After the exclusion of other causes of hyperandrogenism and the biochemical and clinical confirmation of hyperandrogenism, the third step is directed towards the confirmation of ovarian dysfunction. This condition can be identified from the patient’s clinical history, amenorrhea, or irregular menstrual cycle, or studying their LH/FSH ratio. The final criterion in the diagnosis of PCOS is based on the visualization of polycystic ovaries using imaging studies or laparoscopy.
Transvaginal ultrasonography is the preferred method to visualize pelvic organs including ovaries. The presence of multiple ovarian cysts helps confirm the diagnosis of PCOS and exclude other causes of menstrual dysfunction such as endometriosis or anatomical uterine abnormalities.
If the risk of ovarian malignancy is high, a computed tomography scan or magnetic resonance imaging of the abdomen is indicated to further study the cyst and exclude tumor extension.
If more than 12 cysts are identified in an ovary, the patient is diagnosed to have a polycystic ovary. This is different from PCOS, in which the number of ovarian cysts need not be 12.
Treatment of PCOS
Treatment of PCOS is aimed at treating hyperandrogenism, menstrual abnormalities, and infertility when pregnancy is being planned. Symptomatic treatment of hyperinsulinemia and metabolic syndrome is also indicated.
Premenopausal women with PCOS who present with hirsutism benefit from oral contraceptives. Additionally, laser hair removal or depilation is usually necessary for better cosmetic results. If the patient complains of symptoms of hirsutism even after six months, antiandrogens may be used.
Dienogest is a new antiandrogenic progestin analog that can be used in patients who do not respond to oral contraceptives. Spironolactone can also be indicated for hyperandrogenism.
As explained in the previous sections, hyperinsulinemia plays a role in the hyperandrogenic state in PCOS owing to a co-androgenic effect with LH. Accordingly, metformin and thiazolidinediones have been successfully used in the treatment of hirsutism and hyperandrogenism in this condition. These drugs work by increasing insulin sensitivity and help patients lose weight, improve their lipid profile, and improve glucose intolerance.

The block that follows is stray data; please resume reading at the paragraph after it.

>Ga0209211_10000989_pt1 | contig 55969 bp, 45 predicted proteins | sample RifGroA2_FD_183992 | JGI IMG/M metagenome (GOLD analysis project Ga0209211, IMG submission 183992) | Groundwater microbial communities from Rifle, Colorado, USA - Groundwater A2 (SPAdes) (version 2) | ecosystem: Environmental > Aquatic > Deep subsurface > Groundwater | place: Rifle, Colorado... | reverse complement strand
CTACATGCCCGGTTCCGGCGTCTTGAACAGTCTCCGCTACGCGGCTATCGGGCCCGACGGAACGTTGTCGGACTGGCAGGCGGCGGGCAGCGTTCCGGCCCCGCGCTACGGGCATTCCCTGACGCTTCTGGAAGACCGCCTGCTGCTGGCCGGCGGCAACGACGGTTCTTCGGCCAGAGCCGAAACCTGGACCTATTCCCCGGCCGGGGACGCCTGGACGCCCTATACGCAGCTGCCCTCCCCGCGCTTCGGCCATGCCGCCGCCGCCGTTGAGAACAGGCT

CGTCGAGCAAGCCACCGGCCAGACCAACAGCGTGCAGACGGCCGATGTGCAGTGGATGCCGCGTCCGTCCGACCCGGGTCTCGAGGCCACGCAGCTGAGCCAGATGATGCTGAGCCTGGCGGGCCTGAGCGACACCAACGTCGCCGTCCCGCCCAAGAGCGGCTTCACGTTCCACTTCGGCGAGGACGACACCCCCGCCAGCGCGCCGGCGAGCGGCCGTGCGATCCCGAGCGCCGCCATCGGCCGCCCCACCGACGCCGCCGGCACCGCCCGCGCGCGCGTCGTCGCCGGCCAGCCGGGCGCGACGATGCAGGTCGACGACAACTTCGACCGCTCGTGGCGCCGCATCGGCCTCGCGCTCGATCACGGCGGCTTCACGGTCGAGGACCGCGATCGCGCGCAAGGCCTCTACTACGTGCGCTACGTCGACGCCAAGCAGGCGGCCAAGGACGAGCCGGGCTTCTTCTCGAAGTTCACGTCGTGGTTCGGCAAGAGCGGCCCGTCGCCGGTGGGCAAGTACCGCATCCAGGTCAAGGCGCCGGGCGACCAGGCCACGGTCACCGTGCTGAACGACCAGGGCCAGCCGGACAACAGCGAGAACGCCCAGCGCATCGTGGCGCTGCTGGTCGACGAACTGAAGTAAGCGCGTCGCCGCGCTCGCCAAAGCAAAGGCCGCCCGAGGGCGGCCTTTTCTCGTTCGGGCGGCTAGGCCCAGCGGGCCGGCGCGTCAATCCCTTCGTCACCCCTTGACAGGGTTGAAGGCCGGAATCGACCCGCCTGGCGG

Patients with PCOS are prone to menstrual abnormalities, which need to be treated. Combined oral contraceptives help improve the irregularities of the menstrual cycle. Additionally, weight loss improves the semiology of these patients by decreasing insulin resistance and helps reverse menstrual disorders.
PCOS can be identified as an etiology of infertility. First-line therapy to improve fertility in women with PCOS is weight loss.
Clomiphene citrate, an antiestrogenic agent, is used in infertile women diagnosed with PCOS. It acts on the hypothalamus and leads to an increase in the pulse frequency of gonadotropin-releasing hormone (GnRH), which manifests as an elevation in FSH levels. This spike fixes the LH/FSH ratio that is known to be impaired in patients with PCOS, resulting in more ovulatory cycles. The likelihood of a menstrual cycle is about 85% after commencing clomiphene treatment.
Since the primary cause of infertility in PCOS is related to anovulation, restoring the ovarian cycle can help achieve pregnancy in up to 60% of women in the first six months of treatment.
Metformin can also be used in women with infertility due to PCOS, as it has been shown to induce ovulation.
Those who do not achieve ovulation after medical treatment are candidates for laparoscopic ovarian drilling (LOD) or gonadotropin therapy. Administration of FSH, a gonadotropin, can help achieve pregnancy; however, it may result in ovarian hyperstimulation syndrome. Therefore, LOD is recommended when a patient refuses gonadotropin therapy or if surgery is indicated for other reasons.
Surgery is reserved for the following conditions:
- Failure of medical therapy
- Infertile women
- Previous pregnancy loss
Laser or electrocautery is used to create up to ten cautery points in the ovarian stroma. An intervention using LOD can result in ovulation in up to 92% of women and pregnancy in up to 58% of women who did not respond to clomiphene. Women who are morbidly obese and those with severe hyperandrogenism are less likely to achieve pregnancy after LOD if they are resistant to clomiphene.
Those unable to achieve pregnancy using the above methods are candidates for in vitro fertilization. The risk of miscarriages or other complications in women with PCOS who undergo in vitro fertilization is similar to that of the general population undergoing in vitro fertilization procedures.
Complications of PCOS
If women with PCOS try to conceive, carbohydrate intolerance, diabetes, and hypertension may develop during pregnancy. The risk of pregnancy loss is as high as 20%; additionally, patients with PCOS are prone to the following:
- Increased risk of cardiovascular disorders
- Increased risk of diabetes
- Increased risk of endometrial and breast carcinoma
- Increased risk of mood disorders